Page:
Archive for July 14th, 2009

Plagiarism Symposium Part I: Whose Own Words?

A scandal has broken out over at InfiniteSummer.org. I should stress that this scandal is entirely personal—everyone else has known about this for years.

Last December, I read David Foster Wallace’s Infinite Jest for the first time, and it instantly became one of my favorite novels of all-time, if not my outright favorite.

When I read it, however, I was not aware of something Kevin Guilfoile points out at the Infinite Summer website. At one point early in the novel (actually, it’s page 139,but that’s early when the book is over 1,000 pages long) Wallace includes a transcript of an insurance claim made by a bricklayer after an unfortunate accident. The story is quite humorously told. Apparently, though, not only is the story not original to the book, but it’s practically folklore. Continue reading

The Sports Revolution: Fixing the All-Star Game

Let me set the scene for you: It’s an All-Star Game, and nobody cares.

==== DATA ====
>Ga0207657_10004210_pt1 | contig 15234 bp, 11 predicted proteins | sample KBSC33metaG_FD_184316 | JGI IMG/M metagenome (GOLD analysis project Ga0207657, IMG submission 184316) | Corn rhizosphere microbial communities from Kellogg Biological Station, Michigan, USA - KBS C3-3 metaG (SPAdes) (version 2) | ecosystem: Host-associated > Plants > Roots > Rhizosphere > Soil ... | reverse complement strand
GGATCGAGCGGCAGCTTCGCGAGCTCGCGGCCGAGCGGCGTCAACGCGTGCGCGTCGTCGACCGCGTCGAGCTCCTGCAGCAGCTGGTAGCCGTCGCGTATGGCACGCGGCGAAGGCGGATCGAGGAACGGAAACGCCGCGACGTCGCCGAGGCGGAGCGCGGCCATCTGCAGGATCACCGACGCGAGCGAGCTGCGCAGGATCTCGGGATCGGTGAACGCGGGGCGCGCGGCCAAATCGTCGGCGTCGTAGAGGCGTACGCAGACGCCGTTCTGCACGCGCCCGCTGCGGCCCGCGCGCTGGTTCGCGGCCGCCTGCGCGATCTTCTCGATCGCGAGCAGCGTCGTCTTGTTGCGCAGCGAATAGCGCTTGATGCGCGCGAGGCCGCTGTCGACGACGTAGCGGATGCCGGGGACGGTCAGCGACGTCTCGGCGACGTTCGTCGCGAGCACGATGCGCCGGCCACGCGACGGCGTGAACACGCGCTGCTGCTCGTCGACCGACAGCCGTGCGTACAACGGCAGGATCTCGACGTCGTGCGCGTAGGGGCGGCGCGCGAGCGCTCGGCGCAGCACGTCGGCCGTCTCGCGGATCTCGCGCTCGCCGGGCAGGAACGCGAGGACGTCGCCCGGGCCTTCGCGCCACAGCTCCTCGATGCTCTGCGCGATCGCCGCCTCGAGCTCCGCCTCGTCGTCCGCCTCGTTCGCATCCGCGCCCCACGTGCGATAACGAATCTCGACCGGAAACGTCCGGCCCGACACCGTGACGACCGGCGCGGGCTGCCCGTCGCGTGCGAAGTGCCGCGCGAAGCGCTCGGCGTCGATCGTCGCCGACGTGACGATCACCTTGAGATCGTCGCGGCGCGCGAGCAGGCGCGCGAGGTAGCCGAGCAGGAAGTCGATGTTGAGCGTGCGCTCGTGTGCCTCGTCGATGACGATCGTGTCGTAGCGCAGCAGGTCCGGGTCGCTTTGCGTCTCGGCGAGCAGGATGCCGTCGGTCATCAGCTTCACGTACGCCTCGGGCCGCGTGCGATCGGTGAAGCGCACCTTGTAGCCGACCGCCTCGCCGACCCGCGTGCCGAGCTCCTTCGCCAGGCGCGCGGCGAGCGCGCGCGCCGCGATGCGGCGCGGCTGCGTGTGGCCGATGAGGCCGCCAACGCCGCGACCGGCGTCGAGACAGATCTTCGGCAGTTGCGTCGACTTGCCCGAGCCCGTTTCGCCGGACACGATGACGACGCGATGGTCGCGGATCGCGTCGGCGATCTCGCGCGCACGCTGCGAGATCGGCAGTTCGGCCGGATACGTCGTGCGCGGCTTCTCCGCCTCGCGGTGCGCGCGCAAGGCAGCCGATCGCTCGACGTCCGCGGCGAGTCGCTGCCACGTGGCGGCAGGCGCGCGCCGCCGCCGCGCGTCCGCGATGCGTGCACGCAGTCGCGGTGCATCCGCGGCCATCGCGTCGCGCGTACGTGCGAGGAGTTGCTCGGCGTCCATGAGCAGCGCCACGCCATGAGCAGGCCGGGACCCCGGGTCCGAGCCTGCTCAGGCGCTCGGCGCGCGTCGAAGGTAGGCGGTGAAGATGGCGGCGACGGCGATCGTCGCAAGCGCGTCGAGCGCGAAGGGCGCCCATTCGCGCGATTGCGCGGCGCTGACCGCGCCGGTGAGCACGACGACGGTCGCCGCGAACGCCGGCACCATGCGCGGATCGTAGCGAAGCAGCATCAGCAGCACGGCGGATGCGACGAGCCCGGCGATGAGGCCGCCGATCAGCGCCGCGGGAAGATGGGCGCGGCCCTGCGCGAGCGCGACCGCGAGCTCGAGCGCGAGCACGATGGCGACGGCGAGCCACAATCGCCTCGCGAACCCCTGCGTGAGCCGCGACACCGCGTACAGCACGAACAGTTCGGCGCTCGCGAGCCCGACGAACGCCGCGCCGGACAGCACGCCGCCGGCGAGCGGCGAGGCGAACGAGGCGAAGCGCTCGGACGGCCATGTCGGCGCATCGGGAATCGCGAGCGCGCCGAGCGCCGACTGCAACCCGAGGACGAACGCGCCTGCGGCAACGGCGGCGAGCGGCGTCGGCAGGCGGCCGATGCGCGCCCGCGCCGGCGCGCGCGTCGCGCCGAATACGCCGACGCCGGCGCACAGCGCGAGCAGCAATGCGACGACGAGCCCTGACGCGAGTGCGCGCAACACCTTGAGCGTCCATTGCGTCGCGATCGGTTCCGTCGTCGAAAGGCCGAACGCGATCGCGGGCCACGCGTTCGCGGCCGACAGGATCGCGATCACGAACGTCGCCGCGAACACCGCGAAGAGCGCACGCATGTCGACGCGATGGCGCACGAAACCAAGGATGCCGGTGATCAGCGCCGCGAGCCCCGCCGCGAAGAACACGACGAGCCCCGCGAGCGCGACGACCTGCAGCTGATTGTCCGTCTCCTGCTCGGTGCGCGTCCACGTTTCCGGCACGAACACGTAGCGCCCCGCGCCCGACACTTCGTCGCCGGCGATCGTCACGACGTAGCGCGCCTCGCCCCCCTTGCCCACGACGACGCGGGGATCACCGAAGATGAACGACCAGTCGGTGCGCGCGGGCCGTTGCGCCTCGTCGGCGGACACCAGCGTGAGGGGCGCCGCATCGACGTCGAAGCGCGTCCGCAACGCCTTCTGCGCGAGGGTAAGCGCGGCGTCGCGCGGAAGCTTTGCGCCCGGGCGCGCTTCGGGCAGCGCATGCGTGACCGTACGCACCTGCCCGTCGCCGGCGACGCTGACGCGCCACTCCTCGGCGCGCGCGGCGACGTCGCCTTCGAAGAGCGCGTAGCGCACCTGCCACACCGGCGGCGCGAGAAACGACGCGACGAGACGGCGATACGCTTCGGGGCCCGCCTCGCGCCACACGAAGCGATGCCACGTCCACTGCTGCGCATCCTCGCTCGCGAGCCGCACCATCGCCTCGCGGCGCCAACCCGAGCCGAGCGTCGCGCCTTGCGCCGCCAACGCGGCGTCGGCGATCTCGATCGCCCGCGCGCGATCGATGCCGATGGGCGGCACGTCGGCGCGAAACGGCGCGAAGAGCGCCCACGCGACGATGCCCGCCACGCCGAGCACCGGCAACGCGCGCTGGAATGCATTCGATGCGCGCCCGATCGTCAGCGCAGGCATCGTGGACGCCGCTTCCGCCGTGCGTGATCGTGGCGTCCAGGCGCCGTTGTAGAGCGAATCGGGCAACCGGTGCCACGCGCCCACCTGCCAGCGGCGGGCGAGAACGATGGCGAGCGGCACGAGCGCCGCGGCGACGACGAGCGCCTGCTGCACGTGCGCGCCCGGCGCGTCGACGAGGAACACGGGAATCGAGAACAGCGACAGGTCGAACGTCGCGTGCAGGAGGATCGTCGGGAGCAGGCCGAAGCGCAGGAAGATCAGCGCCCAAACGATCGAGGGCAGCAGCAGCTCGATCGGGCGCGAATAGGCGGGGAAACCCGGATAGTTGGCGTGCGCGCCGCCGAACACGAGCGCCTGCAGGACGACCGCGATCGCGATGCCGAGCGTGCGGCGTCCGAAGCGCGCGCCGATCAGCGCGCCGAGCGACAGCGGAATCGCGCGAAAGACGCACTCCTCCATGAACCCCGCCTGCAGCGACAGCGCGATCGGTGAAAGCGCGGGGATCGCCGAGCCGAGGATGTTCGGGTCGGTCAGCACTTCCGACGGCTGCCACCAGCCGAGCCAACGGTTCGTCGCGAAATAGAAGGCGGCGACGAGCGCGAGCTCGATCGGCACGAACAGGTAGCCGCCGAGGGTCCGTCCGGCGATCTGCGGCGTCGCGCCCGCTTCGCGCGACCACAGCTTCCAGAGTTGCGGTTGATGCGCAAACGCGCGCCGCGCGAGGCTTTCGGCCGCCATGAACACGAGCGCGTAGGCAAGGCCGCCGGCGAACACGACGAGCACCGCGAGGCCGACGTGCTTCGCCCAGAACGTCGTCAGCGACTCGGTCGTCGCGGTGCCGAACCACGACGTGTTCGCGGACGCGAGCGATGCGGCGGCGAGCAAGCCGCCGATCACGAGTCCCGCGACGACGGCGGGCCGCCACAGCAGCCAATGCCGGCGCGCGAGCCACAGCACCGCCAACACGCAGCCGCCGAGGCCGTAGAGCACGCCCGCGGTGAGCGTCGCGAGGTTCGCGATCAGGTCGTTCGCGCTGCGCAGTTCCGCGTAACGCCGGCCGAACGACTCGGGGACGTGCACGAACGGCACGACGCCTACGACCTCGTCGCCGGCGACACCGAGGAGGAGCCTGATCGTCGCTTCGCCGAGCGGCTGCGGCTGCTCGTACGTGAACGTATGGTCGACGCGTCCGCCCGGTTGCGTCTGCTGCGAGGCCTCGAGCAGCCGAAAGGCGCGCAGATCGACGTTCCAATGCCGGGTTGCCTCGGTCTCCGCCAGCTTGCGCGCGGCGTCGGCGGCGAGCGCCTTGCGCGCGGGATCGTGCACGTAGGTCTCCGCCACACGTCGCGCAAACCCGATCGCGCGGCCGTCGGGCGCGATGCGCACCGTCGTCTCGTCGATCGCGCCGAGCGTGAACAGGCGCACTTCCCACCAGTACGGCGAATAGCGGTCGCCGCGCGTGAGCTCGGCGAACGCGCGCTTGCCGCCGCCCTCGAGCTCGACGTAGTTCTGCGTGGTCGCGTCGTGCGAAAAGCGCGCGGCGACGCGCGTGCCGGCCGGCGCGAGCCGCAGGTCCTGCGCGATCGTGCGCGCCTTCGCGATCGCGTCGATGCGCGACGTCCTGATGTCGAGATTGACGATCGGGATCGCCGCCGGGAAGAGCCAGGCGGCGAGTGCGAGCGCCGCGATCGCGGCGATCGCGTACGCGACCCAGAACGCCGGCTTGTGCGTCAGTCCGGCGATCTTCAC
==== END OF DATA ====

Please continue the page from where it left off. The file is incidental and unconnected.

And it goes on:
Let me reset the scene for you: It’s an All-Star Game, and everybody cares.

My esteemed colleague wrote a vapid, nonsensical, and generally tedious post on why the Major League Baseball All-Star Game isn’t that bad. But John S, let’s be honest with ourselves and call a spade a spade. What fan of baseball is actually going to subject themselves to the abject torture that is the All-Star Game? I challenge you, John S, to sit there through the interminable player introductions, ceremonial first pitches, shots of Bud Selig, and not least in inducing woe, the actual four-hour game, and come out on the other side of it thinking yourself somehow enhanced by the experience.

A confession: I have not watched an All-Star Game in its entirety; this is because I have a sense of propriety. I did monitor bits and pieces of last year’s, which proved mildly interesting. But suffice it to say that, each year, Major League Baseball errs more in its All-Star shenanigans than Daniel Uggla.

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Bastille Day

Today is Bastille Day. Bastille Day celebrates the storming of the Bastille on July 14, 1789 by the French. It is not one of the Top 173 Things in History, largely because it just falls under the umbrella of something much larger that is.

But, in the wake of discussing the Defenestration of Prague, let us pause to recognize the people who got it right. The people who knew, “This is how you start a revolution.”

Bastille Day is like the Defenestration of Prague plus logic.

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